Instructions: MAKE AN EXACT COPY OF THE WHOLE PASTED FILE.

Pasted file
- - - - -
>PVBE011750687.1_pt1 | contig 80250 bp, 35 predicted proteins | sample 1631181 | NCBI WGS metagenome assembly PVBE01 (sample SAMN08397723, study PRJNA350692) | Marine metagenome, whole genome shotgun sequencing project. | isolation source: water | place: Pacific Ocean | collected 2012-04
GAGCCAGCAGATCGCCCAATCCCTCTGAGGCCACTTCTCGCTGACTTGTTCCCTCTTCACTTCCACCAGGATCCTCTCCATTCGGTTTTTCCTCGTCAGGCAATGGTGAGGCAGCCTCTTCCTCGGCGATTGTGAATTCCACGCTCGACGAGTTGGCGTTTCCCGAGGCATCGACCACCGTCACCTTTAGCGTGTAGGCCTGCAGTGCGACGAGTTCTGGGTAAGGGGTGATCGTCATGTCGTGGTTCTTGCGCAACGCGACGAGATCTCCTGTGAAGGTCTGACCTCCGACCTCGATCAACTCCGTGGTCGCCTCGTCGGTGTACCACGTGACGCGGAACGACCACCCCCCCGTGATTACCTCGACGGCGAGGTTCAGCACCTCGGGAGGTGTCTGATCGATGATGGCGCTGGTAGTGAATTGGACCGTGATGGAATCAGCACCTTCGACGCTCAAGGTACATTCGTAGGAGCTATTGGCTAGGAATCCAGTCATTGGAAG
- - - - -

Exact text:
>PVBE011750687.1_pt1 | contig 80250 bp, 35 predicted proteins | sample 1631181 | NCBI WGS metagenome assembly PVBE01 (sample SAMN08397723, study PRJNA350692) | Marine metagenome, whole genome shotgun sequencing project. | isolation source: water | place: Pacific Ocean | collected 2012-04
GAGCCAGCAGATCGCCCAATCCCTCTGAGGCCACTTCTCGCTGACTTGTTCCCTCTTCACTTCCACCAGGATCCTCTCCATTCGGTTTTTCCTCGTCAGGCAATGGTGAGGCAGCCTCTTCCTCGGCGATTGTGAATTCCACGCTCGACGAGTTGGCGTTTCCCGAGGCATCGACCACCGTCACCTTTAGCGTGTAGGCCTGCAGTGCGACGAGTTCTGGGTAAGGGGTGATCGTCATGTCGTGGTTCTTGCGCAACGCGACGAGATCTCCTGTGAAGGTCTGACCTCCGACCTCGATCAACTCCGTGGTCGCCTCGTCGGTGTACCACGTGACGCGGAACGACCACCCCCCCGTGATTACCTCGACGGCGAGGTTCAGCACCTCGGGAGGTGTCTGATCGATGATGGCGCTGGTAGTGAATTGGACCGTGATGGAATCAGCACCTTCGACGCTCAAGGTACATTCGTAGGAGCTATTGGCTAGGAATCCAGTCATTGGAAG